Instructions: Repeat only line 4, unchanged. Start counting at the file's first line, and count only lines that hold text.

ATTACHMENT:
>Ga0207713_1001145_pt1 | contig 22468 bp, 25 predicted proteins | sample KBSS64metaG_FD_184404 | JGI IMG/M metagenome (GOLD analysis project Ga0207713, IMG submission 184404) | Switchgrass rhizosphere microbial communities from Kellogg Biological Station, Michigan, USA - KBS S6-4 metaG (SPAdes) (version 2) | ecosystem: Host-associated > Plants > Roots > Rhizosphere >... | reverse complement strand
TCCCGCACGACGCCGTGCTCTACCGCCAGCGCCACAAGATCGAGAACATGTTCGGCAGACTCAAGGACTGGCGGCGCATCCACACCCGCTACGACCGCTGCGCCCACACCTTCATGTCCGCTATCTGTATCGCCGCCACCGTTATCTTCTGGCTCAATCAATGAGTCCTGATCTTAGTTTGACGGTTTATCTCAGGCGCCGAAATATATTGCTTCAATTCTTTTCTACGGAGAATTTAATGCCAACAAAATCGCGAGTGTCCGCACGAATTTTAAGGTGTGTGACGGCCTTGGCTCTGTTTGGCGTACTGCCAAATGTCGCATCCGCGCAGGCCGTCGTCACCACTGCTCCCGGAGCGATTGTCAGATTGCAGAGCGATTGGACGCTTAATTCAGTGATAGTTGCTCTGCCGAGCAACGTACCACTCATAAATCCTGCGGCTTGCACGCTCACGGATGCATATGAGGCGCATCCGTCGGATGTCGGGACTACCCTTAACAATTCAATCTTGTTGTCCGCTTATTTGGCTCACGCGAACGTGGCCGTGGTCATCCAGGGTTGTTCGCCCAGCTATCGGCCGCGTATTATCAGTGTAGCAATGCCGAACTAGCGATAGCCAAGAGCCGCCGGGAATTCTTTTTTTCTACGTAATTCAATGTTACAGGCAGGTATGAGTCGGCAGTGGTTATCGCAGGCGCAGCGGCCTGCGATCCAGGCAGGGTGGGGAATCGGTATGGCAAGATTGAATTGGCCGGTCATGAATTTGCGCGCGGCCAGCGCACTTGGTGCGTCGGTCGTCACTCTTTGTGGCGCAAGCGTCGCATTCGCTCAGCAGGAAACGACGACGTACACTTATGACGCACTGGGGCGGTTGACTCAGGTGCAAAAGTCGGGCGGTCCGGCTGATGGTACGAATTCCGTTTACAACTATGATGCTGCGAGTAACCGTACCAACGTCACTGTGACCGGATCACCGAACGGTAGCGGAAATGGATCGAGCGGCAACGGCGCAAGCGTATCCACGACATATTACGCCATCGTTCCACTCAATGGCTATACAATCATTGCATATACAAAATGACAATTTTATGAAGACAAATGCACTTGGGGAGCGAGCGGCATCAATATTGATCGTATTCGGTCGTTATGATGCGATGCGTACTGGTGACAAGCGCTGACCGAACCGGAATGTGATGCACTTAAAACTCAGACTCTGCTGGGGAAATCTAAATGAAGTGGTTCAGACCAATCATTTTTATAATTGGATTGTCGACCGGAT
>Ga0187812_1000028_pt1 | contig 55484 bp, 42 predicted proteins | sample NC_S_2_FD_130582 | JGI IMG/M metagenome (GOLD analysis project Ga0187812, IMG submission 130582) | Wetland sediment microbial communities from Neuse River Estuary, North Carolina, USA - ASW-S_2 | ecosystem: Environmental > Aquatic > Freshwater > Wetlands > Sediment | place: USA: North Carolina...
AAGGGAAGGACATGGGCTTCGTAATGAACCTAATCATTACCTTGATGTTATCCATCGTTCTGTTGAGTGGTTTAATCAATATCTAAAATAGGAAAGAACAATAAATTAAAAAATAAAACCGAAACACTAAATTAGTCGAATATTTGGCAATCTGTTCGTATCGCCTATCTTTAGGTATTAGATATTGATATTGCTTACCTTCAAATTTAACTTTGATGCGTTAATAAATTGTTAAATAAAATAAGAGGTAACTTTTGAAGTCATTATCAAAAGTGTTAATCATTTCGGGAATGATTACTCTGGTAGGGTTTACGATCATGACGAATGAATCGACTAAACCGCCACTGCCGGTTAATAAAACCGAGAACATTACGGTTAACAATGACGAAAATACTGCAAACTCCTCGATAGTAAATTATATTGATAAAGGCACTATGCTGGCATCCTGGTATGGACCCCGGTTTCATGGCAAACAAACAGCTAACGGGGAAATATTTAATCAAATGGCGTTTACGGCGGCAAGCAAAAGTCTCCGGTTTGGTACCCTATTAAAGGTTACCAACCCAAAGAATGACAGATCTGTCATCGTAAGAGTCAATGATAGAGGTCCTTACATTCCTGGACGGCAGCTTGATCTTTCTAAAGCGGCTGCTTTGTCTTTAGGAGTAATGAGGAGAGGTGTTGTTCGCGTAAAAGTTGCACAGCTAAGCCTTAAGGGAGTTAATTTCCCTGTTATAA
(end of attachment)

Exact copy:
AAGGGAAGGACATGGGCTTCGTAATGAACCTAATCATTACCTTGATGTTATCCATCGTTCTGTTGAGTGGTTTAATCAATATCTAAAATAGGAAAGAACAATAAATTAAAAAATAAAACCGAAACACTAAATTAGTCGAATATTTGGCAATCTGTTCGTATCGCCTATCTTTAGGTATTAGATATTGATATTGCTTACCTTCAAATTTAACTTTGATGCGTTAATAAATTGTTAAATAAAATAAGAGGTAACTTTTGAAGTCATTATCAAAAGTGTTAATCATTTCGGGAATGATTACTCTGGTAGGGTTTACGATCATGACGAATGAATCGACTAAACCGCCACTGCCGGTTAATAAAACCGAGAACATTACGGTTAACAATGACGAAAATACTGCAAACTCCTCGATAGTAAATTATATTGATAAAGGCACTATGCTGGCATCCTGGTATGGACCCCGGTTTCATGGCAAACAAACAGCTAACGGGGAAATATTTAATCAAATGGCGTTTACGGCGGCAAGCAAAAGTCTCCGGTTTGGTACCCTATTAAAGGTTACCAACCCAAAGAATGACAGATCTGTCATCGTAAGAGTCAATGATAGAGGTCCTTACATTCCTGGACGGCAGCTTGATCTTTCTAAAGCGGCTGCTTTGTCTTTAGGAGTAATGAGGAGAGGTGTTGTTCGCGTAAAAGTTGCACAGCTAAGCCTTAAGGGAGTTAATTTCCCTGTTATAA